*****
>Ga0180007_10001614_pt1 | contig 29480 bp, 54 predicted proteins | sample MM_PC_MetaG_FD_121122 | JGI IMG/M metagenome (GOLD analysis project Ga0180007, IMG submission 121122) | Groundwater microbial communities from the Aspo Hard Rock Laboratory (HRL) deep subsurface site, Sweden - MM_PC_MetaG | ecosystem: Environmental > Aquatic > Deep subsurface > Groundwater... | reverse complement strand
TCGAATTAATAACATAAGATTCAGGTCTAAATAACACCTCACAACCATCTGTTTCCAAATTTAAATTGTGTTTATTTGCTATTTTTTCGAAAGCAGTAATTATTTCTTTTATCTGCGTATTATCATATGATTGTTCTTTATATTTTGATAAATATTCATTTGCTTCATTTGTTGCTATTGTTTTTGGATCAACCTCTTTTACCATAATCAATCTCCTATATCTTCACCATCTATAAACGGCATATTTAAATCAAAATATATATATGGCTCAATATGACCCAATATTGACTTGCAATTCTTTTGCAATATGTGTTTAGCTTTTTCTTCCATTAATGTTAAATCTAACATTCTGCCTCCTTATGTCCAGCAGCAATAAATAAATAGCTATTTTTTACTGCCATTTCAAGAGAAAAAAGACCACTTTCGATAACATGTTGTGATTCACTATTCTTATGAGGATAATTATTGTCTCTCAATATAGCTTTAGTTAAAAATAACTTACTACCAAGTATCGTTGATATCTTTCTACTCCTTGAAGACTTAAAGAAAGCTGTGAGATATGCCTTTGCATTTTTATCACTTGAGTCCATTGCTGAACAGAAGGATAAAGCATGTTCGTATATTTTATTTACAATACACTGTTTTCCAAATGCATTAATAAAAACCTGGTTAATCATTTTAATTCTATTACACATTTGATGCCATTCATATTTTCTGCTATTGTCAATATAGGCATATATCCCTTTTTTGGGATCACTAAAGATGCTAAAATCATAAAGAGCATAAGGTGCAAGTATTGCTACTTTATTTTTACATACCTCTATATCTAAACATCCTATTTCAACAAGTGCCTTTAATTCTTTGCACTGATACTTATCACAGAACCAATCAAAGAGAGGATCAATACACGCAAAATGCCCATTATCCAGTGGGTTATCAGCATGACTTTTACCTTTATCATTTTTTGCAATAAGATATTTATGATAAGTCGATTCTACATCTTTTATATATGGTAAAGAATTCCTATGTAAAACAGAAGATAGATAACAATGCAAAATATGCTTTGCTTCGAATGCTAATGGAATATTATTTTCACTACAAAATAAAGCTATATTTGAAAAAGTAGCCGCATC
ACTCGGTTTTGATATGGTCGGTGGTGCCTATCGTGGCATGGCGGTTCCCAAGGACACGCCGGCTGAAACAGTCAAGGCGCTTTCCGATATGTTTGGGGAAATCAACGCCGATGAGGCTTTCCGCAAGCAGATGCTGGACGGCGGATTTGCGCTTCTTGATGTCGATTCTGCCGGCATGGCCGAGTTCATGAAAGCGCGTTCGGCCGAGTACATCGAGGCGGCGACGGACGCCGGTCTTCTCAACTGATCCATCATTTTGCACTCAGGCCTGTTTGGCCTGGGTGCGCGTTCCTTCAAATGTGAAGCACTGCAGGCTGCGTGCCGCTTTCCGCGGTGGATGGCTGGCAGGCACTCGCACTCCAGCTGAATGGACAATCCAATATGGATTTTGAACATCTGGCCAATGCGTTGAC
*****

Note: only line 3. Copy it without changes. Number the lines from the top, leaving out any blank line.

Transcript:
ACTCGGTTTTGATATGGTCGGTGGTGCCTATCGTGGCATGGCGGTTCCCAAGGACACGCCGGCTGAAACAGTCAAGGCGCTTTCCGATATGTTTGGGGAAATCAACGCCGATGAGGCTTTCCGCAAGCAGATGCTGGACGGCGGATTTGCGCTTCTTGATGTCGATTCTGCCGGCATGGCCGAGTTCATGAAAGCGCGTTCGGCCGAGTACATCGAGGCGGCGACGGACGCCGGTCTTCTCAACTGATCCATCATTTTGCACTCAGGCCTGTTTGGCCTGGGTGCGCGTTCCTTCAAATGTGAAGCACTGCAGGCTGCGTGCCGCTTTCCGCGGTGGATGGCTGGCAGGCACTCGCACTCCAGCTGAATGGACAATCCAATATGGATTTTGAACATCTGGCCAATGCGTTGAC